A Letter from the Central Africa Republic

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A Letter from the Central Africa Republic


Kentzou, March 25 2014

Viola! Finally my team and I arrived in a small village named Kentzou. It is located in the central of Cameroon’s tropical rain-forest which is at the borderline between Cameroon and Central Africa Repubic (CAR). “It’s only about 5 kilometers to the borderline,” says Hassan Mousa, our local guide.

Kentzou is very close to Bangui, the capital city of CAR. This is the main reason why the majority of refugees came to Kentzou even though there are no suitable shelters, enough water, electricity, and food.

Just a few minutes after my team had arrived, I saw hundreds of people came to the village by trucks. They are new refugees who come from some regions in CAR. UNHCR reports there are more than 27,000 refugees in the village and the numbers will grow more and more.

It was very sad to see a huge numbers of refugees, tents and shelters in “the settlement.” As far as I can see, there are thousands of refugees and the white tents are every where. Oh God, please help these people!

My team tried to work as fast as we could. We met the local leaders, UNHCR officers, and police in order to distribute food, such as rice, sugar, vegetable oil, and canned meat. Seeing a huge number of refugees makesĀ  me feel sad while giving aid to them. Mournful eyes and tired faces make me feel disappointed. We trusted and cooperated with the local authority to distribute the foods.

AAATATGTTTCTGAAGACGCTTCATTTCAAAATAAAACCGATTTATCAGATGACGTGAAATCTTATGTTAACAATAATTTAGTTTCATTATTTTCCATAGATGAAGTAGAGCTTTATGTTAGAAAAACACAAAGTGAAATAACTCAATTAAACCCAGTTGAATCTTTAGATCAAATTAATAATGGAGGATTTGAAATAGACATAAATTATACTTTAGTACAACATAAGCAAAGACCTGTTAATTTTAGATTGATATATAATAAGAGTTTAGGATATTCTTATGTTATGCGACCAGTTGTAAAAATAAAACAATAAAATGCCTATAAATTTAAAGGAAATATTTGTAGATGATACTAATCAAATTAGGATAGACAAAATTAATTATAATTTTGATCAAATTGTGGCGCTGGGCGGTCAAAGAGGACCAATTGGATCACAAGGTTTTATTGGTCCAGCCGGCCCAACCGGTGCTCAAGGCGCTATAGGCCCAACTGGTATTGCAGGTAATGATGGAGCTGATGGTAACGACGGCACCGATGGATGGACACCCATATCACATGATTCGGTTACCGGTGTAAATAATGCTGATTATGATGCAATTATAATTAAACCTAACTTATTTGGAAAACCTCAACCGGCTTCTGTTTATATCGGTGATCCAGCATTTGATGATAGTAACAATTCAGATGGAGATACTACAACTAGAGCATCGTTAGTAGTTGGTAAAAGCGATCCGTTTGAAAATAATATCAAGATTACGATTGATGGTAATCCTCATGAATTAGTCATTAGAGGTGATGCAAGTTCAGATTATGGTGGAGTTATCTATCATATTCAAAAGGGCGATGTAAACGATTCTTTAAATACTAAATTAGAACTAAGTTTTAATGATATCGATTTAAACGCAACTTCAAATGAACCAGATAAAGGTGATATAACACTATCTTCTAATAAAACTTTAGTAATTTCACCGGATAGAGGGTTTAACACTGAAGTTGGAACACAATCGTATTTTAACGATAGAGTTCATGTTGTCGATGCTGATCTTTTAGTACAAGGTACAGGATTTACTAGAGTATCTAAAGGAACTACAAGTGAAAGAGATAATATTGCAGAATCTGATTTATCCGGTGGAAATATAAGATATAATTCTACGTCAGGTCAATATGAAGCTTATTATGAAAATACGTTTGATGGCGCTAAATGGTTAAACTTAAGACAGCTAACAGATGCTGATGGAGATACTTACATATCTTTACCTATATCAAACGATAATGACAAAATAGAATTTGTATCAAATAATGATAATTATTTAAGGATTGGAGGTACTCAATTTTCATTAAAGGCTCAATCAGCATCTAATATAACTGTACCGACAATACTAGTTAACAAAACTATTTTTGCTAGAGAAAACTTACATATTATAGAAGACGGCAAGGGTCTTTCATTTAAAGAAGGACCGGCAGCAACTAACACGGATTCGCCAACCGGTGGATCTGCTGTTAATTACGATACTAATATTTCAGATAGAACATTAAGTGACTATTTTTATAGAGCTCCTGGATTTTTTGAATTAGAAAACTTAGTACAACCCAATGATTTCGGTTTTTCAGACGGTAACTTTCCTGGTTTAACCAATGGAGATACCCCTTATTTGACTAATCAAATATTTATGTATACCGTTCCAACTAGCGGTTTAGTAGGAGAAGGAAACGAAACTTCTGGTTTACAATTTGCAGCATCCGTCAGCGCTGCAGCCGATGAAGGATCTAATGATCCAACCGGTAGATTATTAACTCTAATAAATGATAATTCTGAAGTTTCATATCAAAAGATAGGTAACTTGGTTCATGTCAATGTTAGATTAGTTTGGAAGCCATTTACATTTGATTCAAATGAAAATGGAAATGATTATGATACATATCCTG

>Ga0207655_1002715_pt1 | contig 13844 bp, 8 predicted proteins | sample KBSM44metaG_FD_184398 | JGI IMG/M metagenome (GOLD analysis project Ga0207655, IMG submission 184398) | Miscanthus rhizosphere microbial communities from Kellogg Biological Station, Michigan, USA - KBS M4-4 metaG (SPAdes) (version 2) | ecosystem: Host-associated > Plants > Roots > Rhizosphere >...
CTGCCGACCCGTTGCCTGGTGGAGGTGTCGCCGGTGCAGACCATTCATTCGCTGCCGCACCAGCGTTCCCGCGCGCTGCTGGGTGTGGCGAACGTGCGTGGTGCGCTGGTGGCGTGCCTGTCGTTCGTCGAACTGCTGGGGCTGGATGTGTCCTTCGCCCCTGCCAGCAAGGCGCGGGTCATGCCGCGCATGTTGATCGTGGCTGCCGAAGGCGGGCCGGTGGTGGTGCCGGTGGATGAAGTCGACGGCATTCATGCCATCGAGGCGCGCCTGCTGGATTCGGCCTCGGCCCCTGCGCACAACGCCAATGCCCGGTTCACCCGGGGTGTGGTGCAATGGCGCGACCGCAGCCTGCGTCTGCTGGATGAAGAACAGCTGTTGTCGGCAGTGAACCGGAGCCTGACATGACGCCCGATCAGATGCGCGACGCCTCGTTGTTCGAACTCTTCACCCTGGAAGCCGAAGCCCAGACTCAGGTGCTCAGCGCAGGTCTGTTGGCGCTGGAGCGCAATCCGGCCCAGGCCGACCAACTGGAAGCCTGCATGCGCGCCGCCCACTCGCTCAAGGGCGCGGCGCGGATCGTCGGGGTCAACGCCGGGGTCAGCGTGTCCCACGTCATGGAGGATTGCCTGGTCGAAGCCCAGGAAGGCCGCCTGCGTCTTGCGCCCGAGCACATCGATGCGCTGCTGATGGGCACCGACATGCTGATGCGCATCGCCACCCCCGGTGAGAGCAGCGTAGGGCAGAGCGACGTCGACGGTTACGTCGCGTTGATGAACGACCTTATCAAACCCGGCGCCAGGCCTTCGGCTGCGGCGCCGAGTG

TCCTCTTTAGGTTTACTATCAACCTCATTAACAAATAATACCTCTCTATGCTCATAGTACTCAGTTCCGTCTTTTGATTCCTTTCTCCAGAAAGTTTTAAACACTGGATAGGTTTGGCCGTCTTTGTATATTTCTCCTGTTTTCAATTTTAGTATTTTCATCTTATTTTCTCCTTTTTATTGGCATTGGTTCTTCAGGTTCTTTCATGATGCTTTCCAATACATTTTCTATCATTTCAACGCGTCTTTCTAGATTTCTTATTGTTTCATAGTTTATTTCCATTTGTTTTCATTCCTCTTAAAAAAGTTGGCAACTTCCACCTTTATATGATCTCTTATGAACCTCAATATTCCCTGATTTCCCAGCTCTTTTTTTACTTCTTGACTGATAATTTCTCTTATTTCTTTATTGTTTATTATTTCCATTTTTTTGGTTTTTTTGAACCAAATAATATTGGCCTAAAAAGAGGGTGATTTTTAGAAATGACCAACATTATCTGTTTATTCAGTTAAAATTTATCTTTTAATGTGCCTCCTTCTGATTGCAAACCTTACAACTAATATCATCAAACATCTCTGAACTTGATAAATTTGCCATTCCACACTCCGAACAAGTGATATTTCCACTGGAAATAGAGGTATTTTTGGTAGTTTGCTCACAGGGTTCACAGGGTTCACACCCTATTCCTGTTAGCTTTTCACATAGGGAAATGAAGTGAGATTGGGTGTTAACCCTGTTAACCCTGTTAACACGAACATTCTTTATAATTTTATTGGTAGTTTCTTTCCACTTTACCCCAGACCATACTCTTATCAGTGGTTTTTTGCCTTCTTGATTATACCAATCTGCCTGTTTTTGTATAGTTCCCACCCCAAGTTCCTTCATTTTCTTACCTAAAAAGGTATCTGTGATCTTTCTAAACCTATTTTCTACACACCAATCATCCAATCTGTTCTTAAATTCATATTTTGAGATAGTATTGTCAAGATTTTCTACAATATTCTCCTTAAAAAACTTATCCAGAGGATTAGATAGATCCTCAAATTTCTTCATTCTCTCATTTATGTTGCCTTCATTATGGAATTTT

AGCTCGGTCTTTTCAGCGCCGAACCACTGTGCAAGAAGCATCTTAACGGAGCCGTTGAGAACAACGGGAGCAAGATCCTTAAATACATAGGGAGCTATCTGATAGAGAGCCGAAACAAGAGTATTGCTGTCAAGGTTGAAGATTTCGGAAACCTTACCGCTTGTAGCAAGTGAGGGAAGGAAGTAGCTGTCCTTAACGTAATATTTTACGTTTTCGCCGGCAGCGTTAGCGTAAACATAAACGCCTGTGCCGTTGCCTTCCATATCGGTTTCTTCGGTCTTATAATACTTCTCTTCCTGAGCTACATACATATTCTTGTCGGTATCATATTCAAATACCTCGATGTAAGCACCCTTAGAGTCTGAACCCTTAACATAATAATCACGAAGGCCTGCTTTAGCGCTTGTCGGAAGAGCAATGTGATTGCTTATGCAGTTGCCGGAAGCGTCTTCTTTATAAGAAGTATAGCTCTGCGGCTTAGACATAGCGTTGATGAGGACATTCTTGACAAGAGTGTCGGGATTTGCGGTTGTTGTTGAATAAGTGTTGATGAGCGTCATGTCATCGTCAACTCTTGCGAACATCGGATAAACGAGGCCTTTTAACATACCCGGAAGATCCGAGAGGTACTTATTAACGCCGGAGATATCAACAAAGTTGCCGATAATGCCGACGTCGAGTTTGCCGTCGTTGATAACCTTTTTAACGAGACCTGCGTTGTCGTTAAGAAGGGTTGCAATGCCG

When I was speaking with some refugees who were in line for the food, a teenager named Abdoullah showed me some pictures about the conflict in CAR. It was so brutal. The pictures reveal some victims who were burned by the militias. I still cannot believe why in this modern era they still do those uncivilized genocide. Abdoullah also told us about cannibalism and that the human meat is sold about $1 per kilogram in the Central Africa’s regions. I read about that in the news but I have never thought that it was true. But Abdoullah said, “Wallahi, wallahi, wallahi, (I swear in the name of Allah, the God)!” Only God knows, I think.

After we were done with food distribution, my team surveyed some places that could be dug for water pump plants. Our plan with our local NGO, AHASS, was to create two water pumps in Kentzou.

Tomorrow we will move to another camp and shelter in Garoua Boulai which is about 200 kilometers from Kentzou.

I am typing in my small tablet without internet access here. The next e-mail will be sent to you guys after we arrive and get internet access in Bertoua.

M. Sabeth Abilawa

Dompet Dhuafa Volunteer

By | 2017-03-29T21:16:50+00:00 March 30th, 2014|Blog|0 Comments

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